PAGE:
A fascinating look at how many of us choose to live, around those like ourselves, go figure.
Like-Minded, Living Nearby
By ALAN EHRENHALT
April 22, 2008; Page A23
The Big Sort
By Bill Bishop
(Houghton Mifflin, 370 pages, $25)
The more diverse America becomes, the more homogeneous it becomes.
No, that's not a misprint; it is the thesis of "The Big Sort," Bill Bishop's rich and challenging book about the ways in which the citizens of this country have, in the past generation, rearranged themselves into discrete enclaves that have little to say to one another and little incentive to bother trying. "As Americans have moved over the past three decades," Mr. Bishop proclaims, "they have clustered in communities of sameness, among people with similar ways of life, beliefs and in the end, politics."
It is an idea that has all but obsessed Mr. Bishop since he began thinking about it years ago in his hometown of Austin, Texas. In his Austin neighborhood, he observed, there were virtually no Republicans. In another community of similar size nearby there were very few Democrats. Thirty years earlier, he was willing to bet, nothing like that uniformity would have been possible. Values, ideology and partisanship would have mingled more variously in even the most compact neighborhood, ward or district.
This hunch and others led Mr. Bishop to write a series of widely discussed newspaper articles, and now, finally, a full-length presentation of the argument. I have always been skeptical about the clustering thesis myself, but there is one simple statistic, rightly seized on by Mr. Bishop, that is difficult to explain away. It is this: In 1976, less than a quarter of the American people lived in so-called "landslide counties" – that is, counties in which the spread between the two major presidential candidates was 20 percentage points or more. By 2004, nearly half of us lived in this kind of politically tilted territory.
How could this be? Well, we know one thing: It isn't gerrymandering. Nobody redraws the boundaries of a county every 10 years; they often stay the same for a century. Nor does it have much to do with natural population increase, which might push one group or another into a new proportional dominance within a certain geographical area. As it happens, there has been relatively little population growth in most parts of the country. The longer one thinks about it, the more seriously one has to consider Mr. Bishop's claim: that the local landslide effect has been largely the result of demographic resorting.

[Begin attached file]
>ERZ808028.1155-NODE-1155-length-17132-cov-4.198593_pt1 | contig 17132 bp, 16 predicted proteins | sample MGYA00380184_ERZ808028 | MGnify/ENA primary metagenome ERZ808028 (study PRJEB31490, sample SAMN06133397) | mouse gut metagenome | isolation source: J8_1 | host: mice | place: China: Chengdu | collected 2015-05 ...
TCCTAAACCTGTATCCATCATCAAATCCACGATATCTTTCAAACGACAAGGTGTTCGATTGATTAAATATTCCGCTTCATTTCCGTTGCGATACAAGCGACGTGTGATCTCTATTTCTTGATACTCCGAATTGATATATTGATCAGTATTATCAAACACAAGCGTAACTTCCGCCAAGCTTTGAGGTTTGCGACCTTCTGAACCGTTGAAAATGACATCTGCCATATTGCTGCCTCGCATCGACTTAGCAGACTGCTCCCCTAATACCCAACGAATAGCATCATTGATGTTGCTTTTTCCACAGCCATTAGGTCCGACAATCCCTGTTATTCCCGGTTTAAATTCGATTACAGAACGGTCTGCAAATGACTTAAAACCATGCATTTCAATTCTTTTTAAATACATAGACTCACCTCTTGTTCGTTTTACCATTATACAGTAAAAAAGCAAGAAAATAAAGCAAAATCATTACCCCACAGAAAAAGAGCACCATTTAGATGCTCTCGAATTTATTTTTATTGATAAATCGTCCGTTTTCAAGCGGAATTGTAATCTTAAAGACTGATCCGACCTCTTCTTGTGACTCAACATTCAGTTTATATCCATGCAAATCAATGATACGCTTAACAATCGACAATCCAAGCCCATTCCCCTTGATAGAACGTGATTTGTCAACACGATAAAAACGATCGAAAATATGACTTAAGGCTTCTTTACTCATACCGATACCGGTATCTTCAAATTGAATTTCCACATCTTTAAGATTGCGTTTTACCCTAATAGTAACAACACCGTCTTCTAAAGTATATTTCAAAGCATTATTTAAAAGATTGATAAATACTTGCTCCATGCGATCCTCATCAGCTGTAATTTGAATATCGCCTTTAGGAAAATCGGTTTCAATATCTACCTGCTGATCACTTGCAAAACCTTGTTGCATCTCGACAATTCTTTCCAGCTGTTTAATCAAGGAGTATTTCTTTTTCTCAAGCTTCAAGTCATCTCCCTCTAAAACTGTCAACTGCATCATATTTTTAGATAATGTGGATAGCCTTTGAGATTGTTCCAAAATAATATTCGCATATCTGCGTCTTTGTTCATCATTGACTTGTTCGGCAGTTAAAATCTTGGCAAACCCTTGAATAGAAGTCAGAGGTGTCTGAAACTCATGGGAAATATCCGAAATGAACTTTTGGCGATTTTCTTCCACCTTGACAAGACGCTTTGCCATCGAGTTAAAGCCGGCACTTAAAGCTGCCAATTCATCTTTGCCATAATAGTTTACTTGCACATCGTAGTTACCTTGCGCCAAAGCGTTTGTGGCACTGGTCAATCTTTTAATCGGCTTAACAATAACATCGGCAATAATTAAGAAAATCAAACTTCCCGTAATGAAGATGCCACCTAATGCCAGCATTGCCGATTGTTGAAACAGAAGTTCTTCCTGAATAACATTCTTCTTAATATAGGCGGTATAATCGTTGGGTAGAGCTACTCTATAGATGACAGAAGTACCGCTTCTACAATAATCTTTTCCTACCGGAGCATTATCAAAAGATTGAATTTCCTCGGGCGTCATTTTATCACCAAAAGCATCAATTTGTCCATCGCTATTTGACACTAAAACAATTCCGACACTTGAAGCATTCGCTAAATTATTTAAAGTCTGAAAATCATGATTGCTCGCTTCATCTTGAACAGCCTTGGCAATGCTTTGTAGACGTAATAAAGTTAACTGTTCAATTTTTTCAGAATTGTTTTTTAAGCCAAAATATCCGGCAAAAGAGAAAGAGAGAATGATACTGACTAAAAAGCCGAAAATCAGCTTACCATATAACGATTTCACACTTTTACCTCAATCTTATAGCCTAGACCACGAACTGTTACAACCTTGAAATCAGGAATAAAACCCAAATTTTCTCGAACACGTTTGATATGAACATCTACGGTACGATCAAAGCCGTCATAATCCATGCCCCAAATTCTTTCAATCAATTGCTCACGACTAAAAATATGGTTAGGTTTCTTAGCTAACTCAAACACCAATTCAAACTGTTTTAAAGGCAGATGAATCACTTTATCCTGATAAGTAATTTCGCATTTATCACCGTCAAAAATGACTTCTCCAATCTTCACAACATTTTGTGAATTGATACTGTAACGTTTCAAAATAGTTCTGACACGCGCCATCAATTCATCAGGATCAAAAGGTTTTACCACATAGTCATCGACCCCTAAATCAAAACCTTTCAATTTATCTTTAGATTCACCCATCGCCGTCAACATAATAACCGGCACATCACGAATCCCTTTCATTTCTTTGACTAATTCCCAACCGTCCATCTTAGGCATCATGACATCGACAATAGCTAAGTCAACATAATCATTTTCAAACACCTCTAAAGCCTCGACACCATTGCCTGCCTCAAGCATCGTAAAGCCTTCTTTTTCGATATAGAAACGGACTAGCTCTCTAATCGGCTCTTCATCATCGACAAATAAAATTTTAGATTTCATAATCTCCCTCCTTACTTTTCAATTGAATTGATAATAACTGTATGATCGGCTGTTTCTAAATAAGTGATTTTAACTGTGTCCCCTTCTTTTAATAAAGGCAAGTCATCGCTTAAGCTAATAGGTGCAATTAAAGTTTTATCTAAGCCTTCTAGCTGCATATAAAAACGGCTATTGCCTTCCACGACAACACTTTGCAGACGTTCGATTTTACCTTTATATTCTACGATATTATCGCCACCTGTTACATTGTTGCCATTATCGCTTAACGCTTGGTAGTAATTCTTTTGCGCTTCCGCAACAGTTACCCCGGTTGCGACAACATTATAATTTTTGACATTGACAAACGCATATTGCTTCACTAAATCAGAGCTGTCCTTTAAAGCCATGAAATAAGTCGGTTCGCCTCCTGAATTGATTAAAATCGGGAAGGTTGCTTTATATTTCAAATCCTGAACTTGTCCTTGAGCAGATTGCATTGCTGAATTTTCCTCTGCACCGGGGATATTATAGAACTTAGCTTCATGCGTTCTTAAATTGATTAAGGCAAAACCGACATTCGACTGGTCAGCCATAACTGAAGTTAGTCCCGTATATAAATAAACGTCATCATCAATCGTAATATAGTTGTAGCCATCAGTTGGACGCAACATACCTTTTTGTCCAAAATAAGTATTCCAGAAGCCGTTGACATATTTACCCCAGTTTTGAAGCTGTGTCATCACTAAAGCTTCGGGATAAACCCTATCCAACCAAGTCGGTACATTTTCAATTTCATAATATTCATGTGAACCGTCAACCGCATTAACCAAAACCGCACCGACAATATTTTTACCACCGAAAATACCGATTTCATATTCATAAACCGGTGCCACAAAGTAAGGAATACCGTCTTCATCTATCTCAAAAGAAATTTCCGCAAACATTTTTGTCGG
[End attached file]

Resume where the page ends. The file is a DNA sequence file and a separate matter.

Why in recent years and not before? In Mr. Bishop's view, resorting is what happens when individuals in a society become more affluent, better educated and freer to make their own personal and political choices. But he also believes that the Big Sort has been a form of escape. As the country attracts more and more immigrants, and as large metropolitan areas become multiracial and multilingual, people feel a strong desire to retreat to the safety of smaller communities where they can live among those who look, think and behave like themselves.
"Americans," Mr. Bishop writes, "lost their sense of a nation by accident in the sweeping economic and cultural shifts that took place after the mid-1960s. And by instinct they have sought out modern-day recreations of the 19th-century 'island communities' in where and how they live." Not red and blue states, he is quick to insist; he calls that cliché an illusion. The reality is red and blue wards and precincts, suburbs and counties.